simply took the massive Excel spreadsheets that had been e-mailed to field reps
in the past and hosted them on the SharePoint Web portal.
"We adopted a crawl, walk, run approach to the data," C2's Wasserman
Next, C2 added Web views of the Excel spreadsheets. This eliminated bulk file
downloads and made access to specific data much easier and quicker for field
personnel. In the third stage, C2 deployed SharePoint-based analytics, cubes
and SQL Server reporting services on top of the portal. It was at this stage,
says Wasserman, when things really started to click.
"Now they've got a whole set of reports that are available on their portal,
from personalized reports for a sales person and what their numbers are, to
numbers on the whole company and what [its] sales are," he continues. "To
see where [the salespeople] are now, with the set of reports and tools they
had available, and where they were, e-mailing 100MB spreadsheets around the
country, is absolutely phenomenal."
Among those resources are a completely retooled set of marketing and presentation
materials, which replace the bulky Marketing Resource Guidebook. Web-enabling
these resources was more than simply a matter of slapping them online. The glossy
color pages were redesigned for online presentation, as well as for effective
output on the inkjet printers used by field staff.
With the CRM deployment project still boiling, Green Mountain Coffee decided
to keep C2's Wasserman on board to help with the transition and manage configuration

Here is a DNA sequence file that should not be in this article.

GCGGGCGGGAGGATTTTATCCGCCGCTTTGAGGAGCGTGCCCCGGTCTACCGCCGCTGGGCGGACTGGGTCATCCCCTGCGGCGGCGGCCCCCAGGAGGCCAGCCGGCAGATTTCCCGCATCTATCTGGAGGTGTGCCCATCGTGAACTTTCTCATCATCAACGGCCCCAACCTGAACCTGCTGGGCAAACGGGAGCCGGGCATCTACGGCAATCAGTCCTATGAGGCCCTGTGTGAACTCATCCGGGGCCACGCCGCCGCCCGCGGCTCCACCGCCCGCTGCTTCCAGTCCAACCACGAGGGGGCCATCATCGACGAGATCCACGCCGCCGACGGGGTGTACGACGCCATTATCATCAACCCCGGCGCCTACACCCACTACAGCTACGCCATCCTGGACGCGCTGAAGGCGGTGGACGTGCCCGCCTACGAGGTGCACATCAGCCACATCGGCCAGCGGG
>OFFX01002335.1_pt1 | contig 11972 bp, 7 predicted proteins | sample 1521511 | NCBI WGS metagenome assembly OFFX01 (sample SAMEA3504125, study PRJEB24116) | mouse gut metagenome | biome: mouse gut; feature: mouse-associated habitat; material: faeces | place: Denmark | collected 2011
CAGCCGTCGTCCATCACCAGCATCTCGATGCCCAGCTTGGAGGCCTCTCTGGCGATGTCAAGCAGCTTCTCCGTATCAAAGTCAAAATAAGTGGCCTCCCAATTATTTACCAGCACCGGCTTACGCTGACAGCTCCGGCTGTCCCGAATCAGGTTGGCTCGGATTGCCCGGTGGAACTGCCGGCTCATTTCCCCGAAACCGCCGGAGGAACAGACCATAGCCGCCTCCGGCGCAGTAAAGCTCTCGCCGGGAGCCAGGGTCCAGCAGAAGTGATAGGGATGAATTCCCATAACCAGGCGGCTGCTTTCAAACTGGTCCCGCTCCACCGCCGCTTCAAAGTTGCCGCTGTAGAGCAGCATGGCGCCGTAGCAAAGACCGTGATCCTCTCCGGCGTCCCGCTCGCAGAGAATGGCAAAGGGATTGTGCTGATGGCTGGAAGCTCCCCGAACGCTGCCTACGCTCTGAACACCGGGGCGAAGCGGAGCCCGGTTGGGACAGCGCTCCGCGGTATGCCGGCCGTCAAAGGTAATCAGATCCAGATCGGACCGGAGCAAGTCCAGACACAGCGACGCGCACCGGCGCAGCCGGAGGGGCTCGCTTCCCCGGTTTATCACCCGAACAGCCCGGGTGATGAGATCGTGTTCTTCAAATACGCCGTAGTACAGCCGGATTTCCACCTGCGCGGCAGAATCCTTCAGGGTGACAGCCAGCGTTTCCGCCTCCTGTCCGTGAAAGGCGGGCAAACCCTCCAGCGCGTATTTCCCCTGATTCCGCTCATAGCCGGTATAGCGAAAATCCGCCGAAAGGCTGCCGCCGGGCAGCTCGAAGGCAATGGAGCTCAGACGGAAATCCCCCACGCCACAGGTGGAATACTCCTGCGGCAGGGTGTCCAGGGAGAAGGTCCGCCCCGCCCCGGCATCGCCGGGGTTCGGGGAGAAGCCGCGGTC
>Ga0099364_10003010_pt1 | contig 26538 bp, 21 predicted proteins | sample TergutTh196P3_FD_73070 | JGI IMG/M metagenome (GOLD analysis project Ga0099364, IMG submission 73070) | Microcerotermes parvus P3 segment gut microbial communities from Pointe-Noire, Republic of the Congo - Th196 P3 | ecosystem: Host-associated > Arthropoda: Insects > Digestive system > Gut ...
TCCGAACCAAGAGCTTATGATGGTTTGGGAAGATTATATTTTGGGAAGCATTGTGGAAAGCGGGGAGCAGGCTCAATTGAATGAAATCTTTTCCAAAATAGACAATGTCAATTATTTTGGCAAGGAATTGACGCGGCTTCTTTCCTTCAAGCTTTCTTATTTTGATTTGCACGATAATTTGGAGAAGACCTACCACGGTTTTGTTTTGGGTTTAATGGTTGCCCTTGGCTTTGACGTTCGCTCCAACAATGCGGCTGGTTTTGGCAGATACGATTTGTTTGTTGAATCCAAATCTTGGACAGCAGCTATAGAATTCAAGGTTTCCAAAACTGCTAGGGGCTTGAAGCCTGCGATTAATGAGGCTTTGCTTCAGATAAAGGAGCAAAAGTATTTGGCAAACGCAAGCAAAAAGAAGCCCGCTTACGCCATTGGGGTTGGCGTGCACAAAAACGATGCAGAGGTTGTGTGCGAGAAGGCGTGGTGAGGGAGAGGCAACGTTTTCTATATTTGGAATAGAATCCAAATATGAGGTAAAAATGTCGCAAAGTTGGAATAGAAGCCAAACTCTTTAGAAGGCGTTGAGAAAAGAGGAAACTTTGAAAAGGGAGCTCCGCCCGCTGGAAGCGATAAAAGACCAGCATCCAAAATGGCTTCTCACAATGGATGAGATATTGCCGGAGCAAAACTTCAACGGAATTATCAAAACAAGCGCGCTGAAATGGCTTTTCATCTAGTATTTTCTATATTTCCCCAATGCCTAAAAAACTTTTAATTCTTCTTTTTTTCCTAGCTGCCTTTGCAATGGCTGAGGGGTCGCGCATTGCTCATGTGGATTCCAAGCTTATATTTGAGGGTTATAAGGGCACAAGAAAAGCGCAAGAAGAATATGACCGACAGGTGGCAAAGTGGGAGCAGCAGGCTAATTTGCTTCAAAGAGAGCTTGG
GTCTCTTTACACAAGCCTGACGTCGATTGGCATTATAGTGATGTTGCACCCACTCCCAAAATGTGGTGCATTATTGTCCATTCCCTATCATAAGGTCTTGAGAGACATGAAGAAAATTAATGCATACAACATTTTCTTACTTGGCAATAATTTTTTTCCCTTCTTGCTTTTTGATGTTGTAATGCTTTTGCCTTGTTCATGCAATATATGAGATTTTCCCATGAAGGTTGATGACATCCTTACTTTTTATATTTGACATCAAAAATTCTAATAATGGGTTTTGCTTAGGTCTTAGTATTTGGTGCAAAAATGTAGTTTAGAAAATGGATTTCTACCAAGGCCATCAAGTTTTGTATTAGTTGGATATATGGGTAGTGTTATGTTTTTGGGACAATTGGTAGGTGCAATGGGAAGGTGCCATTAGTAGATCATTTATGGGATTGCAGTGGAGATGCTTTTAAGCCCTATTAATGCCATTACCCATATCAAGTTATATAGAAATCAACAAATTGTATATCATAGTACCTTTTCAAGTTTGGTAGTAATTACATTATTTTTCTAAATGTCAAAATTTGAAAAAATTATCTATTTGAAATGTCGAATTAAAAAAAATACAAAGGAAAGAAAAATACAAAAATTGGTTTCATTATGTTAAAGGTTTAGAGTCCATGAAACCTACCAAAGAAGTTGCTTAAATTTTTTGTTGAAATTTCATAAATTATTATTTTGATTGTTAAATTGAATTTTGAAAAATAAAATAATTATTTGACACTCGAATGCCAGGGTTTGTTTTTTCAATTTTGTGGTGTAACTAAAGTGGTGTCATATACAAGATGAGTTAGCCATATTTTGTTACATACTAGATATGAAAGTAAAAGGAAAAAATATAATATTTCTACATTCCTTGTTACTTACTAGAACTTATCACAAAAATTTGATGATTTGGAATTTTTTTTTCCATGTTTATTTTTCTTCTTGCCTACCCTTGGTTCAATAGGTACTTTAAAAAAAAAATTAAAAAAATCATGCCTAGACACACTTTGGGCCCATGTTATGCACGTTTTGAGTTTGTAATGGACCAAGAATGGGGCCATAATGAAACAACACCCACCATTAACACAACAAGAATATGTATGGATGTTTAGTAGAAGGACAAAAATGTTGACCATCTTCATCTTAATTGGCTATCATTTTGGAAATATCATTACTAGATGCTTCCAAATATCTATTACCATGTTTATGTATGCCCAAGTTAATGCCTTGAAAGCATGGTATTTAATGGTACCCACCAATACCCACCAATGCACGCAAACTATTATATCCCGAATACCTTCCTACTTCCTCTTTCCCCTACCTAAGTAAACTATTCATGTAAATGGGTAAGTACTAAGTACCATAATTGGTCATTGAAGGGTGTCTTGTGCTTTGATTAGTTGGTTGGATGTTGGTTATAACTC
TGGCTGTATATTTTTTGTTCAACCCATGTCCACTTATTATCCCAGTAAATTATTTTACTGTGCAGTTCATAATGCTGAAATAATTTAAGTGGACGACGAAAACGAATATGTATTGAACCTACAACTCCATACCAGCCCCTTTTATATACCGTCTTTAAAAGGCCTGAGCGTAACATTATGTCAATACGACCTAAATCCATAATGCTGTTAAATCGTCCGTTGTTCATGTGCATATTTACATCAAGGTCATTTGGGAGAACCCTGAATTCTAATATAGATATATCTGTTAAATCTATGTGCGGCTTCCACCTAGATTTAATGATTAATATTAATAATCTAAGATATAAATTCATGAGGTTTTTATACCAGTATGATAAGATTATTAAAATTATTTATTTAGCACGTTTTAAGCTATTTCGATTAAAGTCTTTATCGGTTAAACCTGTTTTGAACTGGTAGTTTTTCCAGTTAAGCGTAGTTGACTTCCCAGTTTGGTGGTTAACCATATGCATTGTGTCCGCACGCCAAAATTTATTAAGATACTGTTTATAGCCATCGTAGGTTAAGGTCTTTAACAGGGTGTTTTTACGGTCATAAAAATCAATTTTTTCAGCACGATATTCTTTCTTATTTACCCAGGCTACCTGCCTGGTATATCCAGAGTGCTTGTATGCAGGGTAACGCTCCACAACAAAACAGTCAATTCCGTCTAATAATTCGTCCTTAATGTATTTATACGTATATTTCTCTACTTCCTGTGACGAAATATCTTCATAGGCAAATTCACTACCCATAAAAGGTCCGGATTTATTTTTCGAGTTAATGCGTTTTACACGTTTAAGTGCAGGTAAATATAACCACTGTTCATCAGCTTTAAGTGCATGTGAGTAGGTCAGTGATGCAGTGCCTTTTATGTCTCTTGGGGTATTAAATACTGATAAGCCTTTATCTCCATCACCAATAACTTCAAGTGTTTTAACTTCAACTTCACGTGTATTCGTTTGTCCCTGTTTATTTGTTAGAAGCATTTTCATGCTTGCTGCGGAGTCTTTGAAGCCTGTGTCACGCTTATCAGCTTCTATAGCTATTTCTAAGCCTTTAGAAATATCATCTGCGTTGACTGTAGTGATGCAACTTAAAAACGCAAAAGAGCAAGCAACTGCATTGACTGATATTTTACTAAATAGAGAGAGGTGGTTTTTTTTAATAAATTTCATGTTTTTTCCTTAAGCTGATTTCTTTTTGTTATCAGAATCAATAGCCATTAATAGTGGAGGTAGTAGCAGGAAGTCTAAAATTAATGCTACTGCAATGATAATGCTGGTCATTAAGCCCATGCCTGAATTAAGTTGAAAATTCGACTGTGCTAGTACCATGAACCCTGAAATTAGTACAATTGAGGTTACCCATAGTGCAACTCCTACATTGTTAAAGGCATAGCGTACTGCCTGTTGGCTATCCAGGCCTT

issues. "This guy worked tirelessly over four or five months," Travis
For all the early successes, Travis says he wishes he could have done more
up front. "We still need to do a lot of work on our pricing models. I probably
would've pushed a little harder on our scorecard for the dashboard," he
explains. "I think that's because I was pulled off on other things. I should've
stayed with it."
Travis says he won't make that mistake again. A host of follow-up efforts are
in the offing, including a self-service portal serving Green Mountain Coffee's
growing network of wholesale customers. The new resource will do everything
from providing ordering and costing services to presenting best practices and
roasting recipes for coffee shops. An enterprise-wide portal is also planned,
and should help drive efficiencies beyond the marketing and sales organization.
Still, Travis can't say enough about the impact this initial SharePoint deployment
is having on his sales and marketing teams. "There's a deeper appreciation
of the metrics behind the business," Travis says. "The nomenclature
is changing. People are beginning to talk a bit more professionally about their
brand and their metrics. You don't get that from training."
Ultimately, Wasserman credits the success to his client's readiness to commit
to the solution.
"I'm a firm believer that most IT projects are personality-related and
not technology-related," says Wasserman. "GMCR was really ready and
willing to take this stuff on. It was a very good fit, it really was."
Michael Desmond is an editor and writer for 1105 Media's Enterprise Computing Group.